By Ray Smock
D-Day, the “longest day” of World War II, has been discussed, explained, and commemorated in books, films, magazines, newspapers, and it resided and still resides in the memories of the men who assaulted the beaches that day. Most of them are gone now, faded by the passage of time. My mentor in graduate school at the University of Maryland, the late Louis R. Harlan, was the one who told me about that day. He was there, a junior officer on a troop landing craft off Dog Red, the stretch of Omaha Beach that saw the fiercest fighting and the highest casualties that day on June 6, 1944.
Fortunately for those of us encouraging Harlan to write his story, events conspired to give him the kind of historical documentation he needed to do the job. In 1984, forty years after the invasion, Harlan won the Pulitzer Prize for biography for his study of Booker T. Washington. News of Pulitzer Prizes reaches a wide audience. Among them was a long-ago girlfriend who has saved all the letters Harlan wrote to her during the war. She sent him two shoe boxes full of his youthful letters of love and war. Another former girlfriend came forward with more letters. Harlan’s skipper Harold “Cotton “ Clark came forward with his secret diary, kept against Naval regulations, which offered another detailed perspective of the same events. At the National Archives Harlan found the official ship’s log of his craft LCI (L) 555, which covered the full history of the vessel from commissioning to decommissioning. Harlan interviewed Harold Clark and another shipmate Russell Tye. Now he had the confidence to tell the story from memory backed up with documentation.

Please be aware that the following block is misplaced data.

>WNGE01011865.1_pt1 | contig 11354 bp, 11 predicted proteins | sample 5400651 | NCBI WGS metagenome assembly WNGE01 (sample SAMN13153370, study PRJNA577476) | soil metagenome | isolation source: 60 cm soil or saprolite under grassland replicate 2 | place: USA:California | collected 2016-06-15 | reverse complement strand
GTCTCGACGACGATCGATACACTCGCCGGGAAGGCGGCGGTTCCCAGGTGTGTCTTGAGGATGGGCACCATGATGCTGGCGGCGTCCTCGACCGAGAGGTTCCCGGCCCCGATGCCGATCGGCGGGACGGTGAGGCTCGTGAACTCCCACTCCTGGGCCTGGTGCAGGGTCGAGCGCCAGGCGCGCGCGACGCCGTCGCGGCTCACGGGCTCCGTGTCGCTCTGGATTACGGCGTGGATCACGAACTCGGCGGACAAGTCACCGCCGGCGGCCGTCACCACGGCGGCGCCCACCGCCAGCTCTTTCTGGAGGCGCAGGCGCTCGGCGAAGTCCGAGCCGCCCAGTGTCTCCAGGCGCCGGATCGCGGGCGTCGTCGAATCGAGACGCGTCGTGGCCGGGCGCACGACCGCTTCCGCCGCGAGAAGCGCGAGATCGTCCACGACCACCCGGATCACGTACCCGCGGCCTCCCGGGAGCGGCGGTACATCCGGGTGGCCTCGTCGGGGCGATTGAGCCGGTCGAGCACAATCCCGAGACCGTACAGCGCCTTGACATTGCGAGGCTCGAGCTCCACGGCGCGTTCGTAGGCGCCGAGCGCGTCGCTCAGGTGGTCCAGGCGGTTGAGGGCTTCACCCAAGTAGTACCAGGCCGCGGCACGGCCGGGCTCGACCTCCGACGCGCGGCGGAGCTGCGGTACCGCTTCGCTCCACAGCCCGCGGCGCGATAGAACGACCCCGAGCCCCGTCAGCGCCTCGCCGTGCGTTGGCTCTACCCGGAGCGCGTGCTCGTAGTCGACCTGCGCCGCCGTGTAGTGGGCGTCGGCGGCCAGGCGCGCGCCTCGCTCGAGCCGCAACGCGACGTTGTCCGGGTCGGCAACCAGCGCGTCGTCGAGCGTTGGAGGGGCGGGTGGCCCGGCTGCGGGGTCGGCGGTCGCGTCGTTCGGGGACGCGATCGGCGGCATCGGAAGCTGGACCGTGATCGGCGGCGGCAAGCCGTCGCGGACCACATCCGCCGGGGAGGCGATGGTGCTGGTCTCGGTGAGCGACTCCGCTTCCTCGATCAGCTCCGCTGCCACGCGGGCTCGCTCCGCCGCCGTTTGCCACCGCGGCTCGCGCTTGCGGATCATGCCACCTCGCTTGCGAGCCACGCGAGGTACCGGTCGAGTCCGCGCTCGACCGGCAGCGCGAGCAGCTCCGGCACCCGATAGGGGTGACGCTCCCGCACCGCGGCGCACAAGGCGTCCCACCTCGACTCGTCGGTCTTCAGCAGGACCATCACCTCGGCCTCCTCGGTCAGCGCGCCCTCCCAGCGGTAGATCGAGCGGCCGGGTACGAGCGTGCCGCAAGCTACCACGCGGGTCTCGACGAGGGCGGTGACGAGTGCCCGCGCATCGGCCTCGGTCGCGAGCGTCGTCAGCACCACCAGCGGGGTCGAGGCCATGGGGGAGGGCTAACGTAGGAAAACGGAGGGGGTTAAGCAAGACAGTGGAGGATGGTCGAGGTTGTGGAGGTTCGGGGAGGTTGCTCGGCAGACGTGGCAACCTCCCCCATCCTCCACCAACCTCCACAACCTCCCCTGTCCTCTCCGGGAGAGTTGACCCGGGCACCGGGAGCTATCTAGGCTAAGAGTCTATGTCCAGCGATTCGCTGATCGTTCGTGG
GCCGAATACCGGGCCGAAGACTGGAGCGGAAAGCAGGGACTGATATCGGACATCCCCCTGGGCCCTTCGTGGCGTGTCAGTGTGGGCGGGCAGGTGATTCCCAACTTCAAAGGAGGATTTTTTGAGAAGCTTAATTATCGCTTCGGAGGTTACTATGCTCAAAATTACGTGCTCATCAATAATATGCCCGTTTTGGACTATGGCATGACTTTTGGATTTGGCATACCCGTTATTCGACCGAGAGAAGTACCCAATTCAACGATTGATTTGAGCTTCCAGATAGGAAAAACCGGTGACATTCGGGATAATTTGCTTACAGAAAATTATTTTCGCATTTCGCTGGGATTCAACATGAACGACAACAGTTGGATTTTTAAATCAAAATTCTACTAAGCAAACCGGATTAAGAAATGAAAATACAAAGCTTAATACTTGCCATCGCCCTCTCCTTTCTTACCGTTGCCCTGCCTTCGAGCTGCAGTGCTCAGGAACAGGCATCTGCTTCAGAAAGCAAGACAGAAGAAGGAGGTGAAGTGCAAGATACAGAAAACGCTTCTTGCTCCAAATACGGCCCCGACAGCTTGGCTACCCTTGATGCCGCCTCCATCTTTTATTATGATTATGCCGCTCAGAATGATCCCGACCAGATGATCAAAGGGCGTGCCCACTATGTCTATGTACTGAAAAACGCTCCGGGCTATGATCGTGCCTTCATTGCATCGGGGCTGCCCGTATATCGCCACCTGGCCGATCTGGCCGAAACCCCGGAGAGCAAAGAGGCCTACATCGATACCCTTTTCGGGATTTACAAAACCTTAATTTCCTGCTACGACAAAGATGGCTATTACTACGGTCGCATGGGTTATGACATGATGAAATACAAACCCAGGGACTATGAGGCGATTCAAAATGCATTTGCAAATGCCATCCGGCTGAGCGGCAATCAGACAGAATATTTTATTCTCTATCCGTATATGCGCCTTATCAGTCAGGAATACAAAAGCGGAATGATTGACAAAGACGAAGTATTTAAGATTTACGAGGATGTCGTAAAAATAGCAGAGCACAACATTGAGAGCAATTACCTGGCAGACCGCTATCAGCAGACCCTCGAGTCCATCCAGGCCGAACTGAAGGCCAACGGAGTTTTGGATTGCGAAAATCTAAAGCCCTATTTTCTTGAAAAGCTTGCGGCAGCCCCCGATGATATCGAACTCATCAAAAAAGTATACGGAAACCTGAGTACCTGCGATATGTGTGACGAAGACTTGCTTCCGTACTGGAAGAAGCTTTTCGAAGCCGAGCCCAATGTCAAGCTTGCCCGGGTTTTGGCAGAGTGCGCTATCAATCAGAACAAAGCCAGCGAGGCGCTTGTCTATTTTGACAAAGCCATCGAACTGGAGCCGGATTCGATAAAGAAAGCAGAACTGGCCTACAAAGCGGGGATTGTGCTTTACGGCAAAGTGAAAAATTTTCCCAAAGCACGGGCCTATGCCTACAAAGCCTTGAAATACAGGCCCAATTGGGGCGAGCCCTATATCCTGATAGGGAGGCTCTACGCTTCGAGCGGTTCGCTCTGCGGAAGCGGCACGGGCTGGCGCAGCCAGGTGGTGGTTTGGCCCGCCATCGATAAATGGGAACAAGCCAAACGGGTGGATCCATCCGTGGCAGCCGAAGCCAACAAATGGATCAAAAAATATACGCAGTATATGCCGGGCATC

History and memory are always entwined in complex ways. Louis Harlan had found a way to finally tell a story that had haunted him since the time of that great invasion.